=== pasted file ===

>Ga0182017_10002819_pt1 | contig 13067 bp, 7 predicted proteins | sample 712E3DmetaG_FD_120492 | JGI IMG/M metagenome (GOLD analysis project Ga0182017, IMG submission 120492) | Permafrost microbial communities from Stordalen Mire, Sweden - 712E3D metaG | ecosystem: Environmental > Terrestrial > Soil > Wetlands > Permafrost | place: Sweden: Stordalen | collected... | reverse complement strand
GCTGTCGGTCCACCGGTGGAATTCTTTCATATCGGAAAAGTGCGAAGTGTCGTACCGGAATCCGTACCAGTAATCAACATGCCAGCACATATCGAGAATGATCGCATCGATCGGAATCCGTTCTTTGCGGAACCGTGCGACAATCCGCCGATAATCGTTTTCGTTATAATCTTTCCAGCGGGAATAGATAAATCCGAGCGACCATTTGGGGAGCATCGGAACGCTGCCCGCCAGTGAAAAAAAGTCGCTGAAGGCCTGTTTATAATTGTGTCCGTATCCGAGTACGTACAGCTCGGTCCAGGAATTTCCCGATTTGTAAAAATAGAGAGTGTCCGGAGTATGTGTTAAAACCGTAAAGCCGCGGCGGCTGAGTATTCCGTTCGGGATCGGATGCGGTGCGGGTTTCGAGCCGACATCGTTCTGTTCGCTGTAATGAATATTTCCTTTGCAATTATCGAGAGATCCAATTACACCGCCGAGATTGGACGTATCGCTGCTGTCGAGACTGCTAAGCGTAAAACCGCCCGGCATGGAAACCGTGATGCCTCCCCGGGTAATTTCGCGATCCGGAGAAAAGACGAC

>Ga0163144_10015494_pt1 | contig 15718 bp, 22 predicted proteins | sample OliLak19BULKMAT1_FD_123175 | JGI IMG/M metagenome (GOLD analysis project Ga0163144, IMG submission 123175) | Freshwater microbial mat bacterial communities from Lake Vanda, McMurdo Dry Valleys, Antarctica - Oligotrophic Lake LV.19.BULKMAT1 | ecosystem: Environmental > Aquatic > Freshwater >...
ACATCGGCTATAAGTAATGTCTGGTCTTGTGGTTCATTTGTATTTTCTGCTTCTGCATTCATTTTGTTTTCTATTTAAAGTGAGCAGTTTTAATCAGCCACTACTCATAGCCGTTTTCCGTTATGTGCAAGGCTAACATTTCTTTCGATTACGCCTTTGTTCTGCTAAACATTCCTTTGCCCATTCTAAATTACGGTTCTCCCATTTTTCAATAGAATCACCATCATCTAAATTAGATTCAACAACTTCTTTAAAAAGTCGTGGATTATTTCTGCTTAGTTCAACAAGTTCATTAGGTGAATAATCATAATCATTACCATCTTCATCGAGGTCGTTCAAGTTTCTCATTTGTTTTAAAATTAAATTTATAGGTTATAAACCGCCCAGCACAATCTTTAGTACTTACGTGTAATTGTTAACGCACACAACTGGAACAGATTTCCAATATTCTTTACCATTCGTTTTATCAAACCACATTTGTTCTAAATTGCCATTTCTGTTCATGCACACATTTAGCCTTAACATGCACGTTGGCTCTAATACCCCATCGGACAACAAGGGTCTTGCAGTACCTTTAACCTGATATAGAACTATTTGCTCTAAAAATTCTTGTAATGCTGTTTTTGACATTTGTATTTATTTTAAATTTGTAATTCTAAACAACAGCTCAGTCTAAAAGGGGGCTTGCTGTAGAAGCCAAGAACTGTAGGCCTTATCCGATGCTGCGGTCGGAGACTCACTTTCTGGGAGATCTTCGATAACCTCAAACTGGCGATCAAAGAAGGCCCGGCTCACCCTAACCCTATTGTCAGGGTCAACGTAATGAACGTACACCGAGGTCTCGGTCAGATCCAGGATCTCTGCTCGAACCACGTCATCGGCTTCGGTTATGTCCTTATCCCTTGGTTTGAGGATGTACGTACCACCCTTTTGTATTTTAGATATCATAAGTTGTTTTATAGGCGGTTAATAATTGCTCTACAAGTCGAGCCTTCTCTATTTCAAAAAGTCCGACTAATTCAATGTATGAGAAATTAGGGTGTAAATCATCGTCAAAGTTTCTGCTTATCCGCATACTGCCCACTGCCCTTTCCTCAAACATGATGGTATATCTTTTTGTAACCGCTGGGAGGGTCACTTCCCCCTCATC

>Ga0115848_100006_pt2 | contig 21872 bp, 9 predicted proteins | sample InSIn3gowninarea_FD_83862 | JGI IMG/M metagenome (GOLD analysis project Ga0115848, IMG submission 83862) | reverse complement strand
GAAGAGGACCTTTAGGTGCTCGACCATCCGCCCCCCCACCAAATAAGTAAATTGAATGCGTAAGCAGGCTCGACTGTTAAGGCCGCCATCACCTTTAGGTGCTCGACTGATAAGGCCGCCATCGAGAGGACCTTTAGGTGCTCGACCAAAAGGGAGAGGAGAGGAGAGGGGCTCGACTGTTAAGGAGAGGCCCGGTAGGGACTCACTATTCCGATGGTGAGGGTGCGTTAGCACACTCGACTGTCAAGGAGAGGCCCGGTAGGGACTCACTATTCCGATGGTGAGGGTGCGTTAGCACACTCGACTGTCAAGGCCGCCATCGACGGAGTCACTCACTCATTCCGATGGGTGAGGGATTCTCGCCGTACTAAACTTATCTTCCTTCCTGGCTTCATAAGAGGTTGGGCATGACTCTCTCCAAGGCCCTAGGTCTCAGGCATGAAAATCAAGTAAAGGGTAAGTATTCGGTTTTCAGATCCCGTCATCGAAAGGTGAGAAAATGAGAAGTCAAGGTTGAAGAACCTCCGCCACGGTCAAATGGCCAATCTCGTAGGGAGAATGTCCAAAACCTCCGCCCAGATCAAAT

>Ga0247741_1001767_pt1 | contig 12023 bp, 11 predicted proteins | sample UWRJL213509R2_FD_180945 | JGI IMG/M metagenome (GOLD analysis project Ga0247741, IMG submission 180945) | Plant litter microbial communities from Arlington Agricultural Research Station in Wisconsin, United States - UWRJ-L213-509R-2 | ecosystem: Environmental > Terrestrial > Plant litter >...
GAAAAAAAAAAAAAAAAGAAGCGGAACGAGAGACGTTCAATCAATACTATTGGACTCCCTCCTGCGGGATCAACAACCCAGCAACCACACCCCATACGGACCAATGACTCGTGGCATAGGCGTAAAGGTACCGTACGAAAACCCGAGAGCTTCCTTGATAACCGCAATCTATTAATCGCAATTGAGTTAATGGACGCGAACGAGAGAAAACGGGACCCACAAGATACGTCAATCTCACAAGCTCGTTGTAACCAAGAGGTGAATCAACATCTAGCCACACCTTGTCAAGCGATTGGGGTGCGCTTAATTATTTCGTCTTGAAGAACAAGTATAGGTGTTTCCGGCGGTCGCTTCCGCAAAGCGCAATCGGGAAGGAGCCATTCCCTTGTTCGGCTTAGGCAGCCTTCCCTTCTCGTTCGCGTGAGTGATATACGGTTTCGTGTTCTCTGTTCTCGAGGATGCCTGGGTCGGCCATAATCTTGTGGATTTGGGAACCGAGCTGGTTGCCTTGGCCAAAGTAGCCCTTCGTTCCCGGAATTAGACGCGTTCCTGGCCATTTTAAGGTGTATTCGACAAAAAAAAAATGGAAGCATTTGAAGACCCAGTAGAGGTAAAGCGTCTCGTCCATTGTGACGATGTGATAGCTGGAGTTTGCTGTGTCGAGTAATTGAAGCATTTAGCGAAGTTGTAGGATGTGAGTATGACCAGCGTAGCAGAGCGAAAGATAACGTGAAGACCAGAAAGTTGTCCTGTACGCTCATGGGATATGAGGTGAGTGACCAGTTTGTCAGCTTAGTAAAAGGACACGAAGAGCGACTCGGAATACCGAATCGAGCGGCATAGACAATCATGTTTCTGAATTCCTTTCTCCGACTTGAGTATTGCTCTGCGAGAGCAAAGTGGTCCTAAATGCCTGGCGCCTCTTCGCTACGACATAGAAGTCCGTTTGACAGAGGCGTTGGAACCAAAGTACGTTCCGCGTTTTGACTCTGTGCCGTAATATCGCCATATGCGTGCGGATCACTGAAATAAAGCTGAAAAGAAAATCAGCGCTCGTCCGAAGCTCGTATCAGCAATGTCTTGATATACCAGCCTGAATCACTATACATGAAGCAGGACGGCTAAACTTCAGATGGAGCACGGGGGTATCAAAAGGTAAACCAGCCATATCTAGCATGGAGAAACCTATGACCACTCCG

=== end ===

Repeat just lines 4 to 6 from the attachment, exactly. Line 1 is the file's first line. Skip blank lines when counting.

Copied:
ACATCGGCTATAAGTAATGTCTGGTCTTGTGGTTCATTTGTATTTTCTGCTTCTGCATTCATTTTGTTTTCTATTTAAAGTGAGCAGTTTTAATCAGCCACTACTCATAGCCGTTTTCCGTTATGTGCAAGGCTAACATTTCTTTCGATTACGCCTTTGTTCTGCTAAACATTCCTTTGCCCATTCTAAATTACGGTTCTCCCATTTTTCAATAGAATCACCATCATCTAAATTAGATTCAACAACTTCTTTAAAAAGTCGTGGATTATTTCTGCTTAGTTCAACAAGTTCATTAGGTGAATAATCATAATCATTACCATCTTCATCGAGGTCGTTCAAGTTTCTCATTTGTTTTAAAATTAAATTTATAGGTTATAAACCGCCCAGCACAATCTTTAGTACTTACGTGTAATTGTTAACGCACACAACTGGAACAGATTTCCAATATTCTTTACCATTCGTTTTATCAAACCACATTTGTTCTAAATTGCCATTTCTGTTCATGCACACATTTAGCCTTAACATGCACGTTGGCTCTAATACCCCATCGGACAACAAGGGTCTTGCAGTACCTTTAACCTGATATAGAACTATTTGCTCTAAAAATTCTTGTAATGCTGTTTTTGACATTTGTATTTATTTTAAATTTGTAATTCTAAACAACAGCTCAGTCTAAAAGGGGGCTTGCTGTAGAAGCCAAGAACTGTAGGCCTTATCCGATGCTGCGGTCGGAGACTCACTTTCTGGGAGATCTTCGATAACCTCAAACTGGCGATCAAAGAAGGCCCGGCTCACCCTAACCCTATTGTCAGGGTCAACGTAATGAACGTACACCGAGGTCTCGGTCAGATCCAGGATCTCTGCTCGAACCACGTCATCGGCTTCGGTTATGTCCTTATCCCTTGGTTTGAGGATGTACGTACCACCCTTTTGTATTTTAGATATCATAAGTTGTTTTATAGGCGGTTAATAATTGCTCTACAAGTCGAGCCTTCTCTATTTCAAAAAGTCCGACTAATTCAATGTATGAGAAATTAGGGTGTAAATCATCGTCAAAGTTTCTGCTTATCCGCATACTGCCCACTGCCCTTTCCTCAAACATGATGGTATATCTTTTTGTAACCGCTGGGAGGGTCACTTCCCCCTCATC

>Ga0115848_100006_pt2 | contig 21872 bp, 9 predicted proteins | sample InSIn3gowninarea_FD_83862 | JGI IMG/M metagenome (GOLD analysis project Ga0115848, IMG submission 83862) | reverse complement strand
GAAGAGGACCTTTAGGTGCTCGACCATCCGCCCCCCCACCAAATAAGTAAATTGAATGCGTAAGCAGGCTCGACTGTTAAGGCCGCCATCACCTTTAGGTGCTCGACTGATAAGGCCGCCATCGAGAGGACCTTTAGGTGCTCGACCAAAAGGGAGAGGAGAGGAGAGGGGCTCGACTGTTAAGGAGAGGCCCGGTAGGGACTCACTATTCCGATGGTGAGGGTGCGTTAGCACACTCGACTGTCAAGGAGAGGCCCGGTAGGGACTCACTATTCCGATGGTGAGGGTGCGTTAGCACACTCGACTGTCAAGGCCGCCATCGACGGAGTCACTCACTCATTCCGATGGGTGAGGGATTCTCGCCGTACTAAACTTATCTTCCTTCCTGGCTTCATAAGAGGTTGGGCATGACTCTCTCCAAGGCCCTAGGTCTCAGGCATGAAAATCAAGTAAAGGGTAAGTATTCGGTTTTCAGATCCCGTCATCGAAAGGTGAGAAAATGAGAAGTCAAGGTTGAAGAACCTCCGCCACGGTCAAATGGCCAATCTCGTAGGGAGAATGTCCAAAACCTCCGCCCAGATCAAAT